The WHO recommendations are addressed to health care providers because they are in a unique position to address the health and psychosocial needs of women who live with or who have experienced violence. They also seek to inform health policy makers or program managers in charge of planning and implementing health care services and those designing curricula. The health sector can also play an advocacy role by supporting research to document the impact and extent of the problem, raise awareness, and establish links in the multisectoral response that is needed to address this serious health risk for women.
Sexual and Reproductive Health and Population Studies
Significant progress in improving reproductive health has been made in some areas. Family planning has expanded worldwide through new approaches and new methods. A renewed commitment to family planning among donors and national governments has stimulated wider coverage of services accompanied by greater emphasis on quality and human rights. A new focus on adolescent sexual health has spurred interest in better ways to reach adolescents with effective messages and services.
New approaches to reducing gender-based violence have been tested and the lessons learned have been distilled in clinical and policy guidelines. However, much remains to be done. In spite of the advances in family planning, in 35 countries fewer than 30 percent of women of reproductive age use modern contraception. Choice of methods is still limited in many countries, even some with high levels of contraceptive prevalence, because of lack of access, provider biases, and other program factors.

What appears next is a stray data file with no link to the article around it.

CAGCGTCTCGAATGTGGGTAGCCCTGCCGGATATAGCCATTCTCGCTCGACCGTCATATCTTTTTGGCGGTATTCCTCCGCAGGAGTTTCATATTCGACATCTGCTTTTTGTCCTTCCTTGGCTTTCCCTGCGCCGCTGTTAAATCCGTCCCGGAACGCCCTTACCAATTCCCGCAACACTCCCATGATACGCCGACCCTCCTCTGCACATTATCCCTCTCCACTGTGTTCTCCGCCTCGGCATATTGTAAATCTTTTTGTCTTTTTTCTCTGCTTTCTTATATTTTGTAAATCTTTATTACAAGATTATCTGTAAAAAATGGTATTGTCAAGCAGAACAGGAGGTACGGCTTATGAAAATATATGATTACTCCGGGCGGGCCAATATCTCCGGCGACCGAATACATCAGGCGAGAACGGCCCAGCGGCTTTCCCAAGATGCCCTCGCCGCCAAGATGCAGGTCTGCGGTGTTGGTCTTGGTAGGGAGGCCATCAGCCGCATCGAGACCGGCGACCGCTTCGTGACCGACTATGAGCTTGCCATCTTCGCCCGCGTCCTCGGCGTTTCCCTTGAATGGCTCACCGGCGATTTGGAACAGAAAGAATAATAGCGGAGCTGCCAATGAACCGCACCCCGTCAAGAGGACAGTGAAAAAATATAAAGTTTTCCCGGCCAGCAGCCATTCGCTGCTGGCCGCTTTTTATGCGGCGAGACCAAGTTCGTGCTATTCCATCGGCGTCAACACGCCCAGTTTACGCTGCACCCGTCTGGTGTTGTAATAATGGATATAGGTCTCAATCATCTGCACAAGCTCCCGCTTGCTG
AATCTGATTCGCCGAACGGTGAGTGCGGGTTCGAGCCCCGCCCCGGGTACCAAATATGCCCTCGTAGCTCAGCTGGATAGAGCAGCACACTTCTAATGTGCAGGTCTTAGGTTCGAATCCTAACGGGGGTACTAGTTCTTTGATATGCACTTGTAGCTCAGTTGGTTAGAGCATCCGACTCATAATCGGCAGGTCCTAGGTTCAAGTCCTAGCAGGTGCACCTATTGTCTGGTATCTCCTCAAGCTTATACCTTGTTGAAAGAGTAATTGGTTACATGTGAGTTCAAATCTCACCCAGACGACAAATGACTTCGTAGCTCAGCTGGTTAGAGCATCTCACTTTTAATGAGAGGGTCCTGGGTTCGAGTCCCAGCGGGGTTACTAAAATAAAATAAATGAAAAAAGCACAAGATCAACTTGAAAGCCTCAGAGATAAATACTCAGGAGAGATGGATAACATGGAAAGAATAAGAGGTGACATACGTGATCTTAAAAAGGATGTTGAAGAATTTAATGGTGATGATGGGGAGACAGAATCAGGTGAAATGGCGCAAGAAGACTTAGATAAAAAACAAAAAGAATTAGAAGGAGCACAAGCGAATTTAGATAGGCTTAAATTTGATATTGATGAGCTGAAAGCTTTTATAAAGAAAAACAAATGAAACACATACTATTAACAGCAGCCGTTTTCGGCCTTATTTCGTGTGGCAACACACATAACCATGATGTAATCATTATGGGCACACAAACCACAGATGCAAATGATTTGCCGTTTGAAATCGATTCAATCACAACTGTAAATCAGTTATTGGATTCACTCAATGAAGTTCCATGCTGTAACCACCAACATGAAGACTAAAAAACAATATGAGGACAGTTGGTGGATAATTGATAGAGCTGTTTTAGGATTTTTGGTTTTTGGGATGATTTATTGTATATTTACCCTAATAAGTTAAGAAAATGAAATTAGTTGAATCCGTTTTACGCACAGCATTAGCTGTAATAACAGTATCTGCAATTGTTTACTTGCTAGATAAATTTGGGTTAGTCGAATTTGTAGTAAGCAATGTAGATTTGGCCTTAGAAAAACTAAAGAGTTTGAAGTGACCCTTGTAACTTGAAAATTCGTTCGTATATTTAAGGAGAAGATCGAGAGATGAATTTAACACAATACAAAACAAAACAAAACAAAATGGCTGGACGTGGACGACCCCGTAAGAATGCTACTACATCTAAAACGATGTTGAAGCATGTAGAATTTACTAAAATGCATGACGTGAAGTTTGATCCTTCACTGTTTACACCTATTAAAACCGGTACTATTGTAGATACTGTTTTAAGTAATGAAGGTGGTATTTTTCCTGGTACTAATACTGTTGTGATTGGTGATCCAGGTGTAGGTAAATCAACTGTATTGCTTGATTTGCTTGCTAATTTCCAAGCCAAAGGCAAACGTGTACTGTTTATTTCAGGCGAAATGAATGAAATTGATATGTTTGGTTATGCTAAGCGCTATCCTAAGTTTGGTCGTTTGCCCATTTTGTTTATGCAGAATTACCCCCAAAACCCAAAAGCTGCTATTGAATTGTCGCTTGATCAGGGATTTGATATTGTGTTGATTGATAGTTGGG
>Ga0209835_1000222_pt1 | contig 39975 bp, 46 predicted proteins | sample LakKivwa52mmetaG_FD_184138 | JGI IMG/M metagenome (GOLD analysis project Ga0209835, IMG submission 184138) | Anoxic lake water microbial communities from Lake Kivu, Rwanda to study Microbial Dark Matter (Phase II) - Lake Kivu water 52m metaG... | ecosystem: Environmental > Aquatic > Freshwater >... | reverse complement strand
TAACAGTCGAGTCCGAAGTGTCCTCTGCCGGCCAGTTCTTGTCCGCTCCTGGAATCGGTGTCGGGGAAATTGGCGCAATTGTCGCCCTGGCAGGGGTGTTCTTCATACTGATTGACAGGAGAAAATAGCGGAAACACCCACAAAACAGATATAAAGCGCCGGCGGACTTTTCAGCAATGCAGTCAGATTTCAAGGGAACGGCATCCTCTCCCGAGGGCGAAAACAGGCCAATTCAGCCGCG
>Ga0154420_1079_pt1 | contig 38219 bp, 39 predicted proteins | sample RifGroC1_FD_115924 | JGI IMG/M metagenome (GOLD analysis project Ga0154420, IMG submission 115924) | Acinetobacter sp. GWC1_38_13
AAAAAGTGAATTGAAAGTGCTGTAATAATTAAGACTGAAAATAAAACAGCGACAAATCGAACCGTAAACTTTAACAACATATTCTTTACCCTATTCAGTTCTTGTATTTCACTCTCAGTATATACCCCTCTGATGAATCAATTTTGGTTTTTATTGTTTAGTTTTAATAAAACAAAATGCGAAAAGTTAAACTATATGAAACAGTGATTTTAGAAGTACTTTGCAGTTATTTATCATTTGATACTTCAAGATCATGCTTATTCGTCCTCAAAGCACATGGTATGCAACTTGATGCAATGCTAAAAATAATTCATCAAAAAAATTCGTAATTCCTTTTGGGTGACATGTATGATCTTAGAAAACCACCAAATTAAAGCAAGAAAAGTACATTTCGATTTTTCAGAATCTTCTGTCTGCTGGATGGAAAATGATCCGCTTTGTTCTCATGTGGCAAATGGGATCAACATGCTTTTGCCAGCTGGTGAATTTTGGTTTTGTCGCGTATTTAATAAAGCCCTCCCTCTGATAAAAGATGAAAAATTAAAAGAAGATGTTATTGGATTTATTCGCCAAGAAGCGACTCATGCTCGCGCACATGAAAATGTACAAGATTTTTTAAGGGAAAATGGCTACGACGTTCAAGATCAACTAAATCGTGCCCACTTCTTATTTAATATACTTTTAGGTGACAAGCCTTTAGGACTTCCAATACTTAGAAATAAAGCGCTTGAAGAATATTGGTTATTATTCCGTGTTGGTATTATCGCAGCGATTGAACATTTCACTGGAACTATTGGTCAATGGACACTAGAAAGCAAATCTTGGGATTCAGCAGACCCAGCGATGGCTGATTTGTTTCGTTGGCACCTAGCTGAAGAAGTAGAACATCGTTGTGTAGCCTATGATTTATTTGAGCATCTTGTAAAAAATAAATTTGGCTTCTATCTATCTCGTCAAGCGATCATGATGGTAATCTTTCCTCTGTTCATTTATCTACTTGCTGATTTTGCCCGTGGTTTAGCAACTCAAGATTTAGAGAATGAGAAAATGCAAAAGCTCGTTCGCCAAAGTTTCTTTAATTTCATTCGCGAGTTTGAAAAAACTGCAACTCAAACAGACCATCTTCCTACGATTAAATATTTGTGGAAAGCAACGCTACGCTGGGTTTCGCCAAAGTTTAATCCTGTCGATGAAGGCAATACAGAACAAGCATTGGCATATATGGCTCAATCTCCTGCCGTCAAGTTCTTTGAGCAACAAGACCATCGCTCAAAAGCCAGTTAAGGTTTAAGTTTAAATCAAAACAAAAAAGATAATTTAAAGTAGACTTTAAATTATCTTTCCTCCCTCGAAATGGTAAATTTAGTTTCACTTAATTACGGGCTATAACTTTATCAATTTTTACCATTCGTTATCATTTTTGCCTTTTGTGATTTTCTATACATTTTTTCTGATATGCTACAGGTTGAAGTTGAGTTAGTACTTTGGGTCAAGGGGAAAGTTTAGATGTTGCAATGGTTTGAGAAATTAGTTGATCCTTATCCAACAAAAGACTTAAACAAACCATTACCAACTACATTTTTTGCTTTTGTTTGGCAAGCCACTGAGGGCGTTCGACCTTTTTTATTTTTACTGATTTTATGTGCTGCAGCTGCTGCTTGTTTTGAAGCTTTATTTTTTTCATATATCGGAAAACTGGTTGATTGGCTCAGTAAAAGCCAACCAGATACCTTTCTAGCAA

Although good options for safe abortion exist, these services remain unavailable in many countries because of legal barriers, lack of training, and stigma. We have more information about how to reach adolescents with effective services and how to reduce gender-based violence.
Guidelines on Reproductive Health
The major challenge is how to more widely implement those programs that have been proven to be safe, effective, and affordable. This work is available under the Creative Commons Attribution 3. Under the Creative Commons Attribution license, you are free to copy, distribute, transmit, and adapt this work, including for commercial purposes, under the following conditions:.
Attribution—Please cite the work as follows: Black, R. Laxminarayan, M. Temmerman, and N. Walker, editors. Reproductive, Maternal, Newborn, and Child Health. Disease Control Priorities , third edition, volume 2. Washington, DC: World Bank. Translations—If you create a translation of this work, please add the following disclaimer along with the attribution: This translation was not created by The World Bank and should not be considered an official World Bank translation.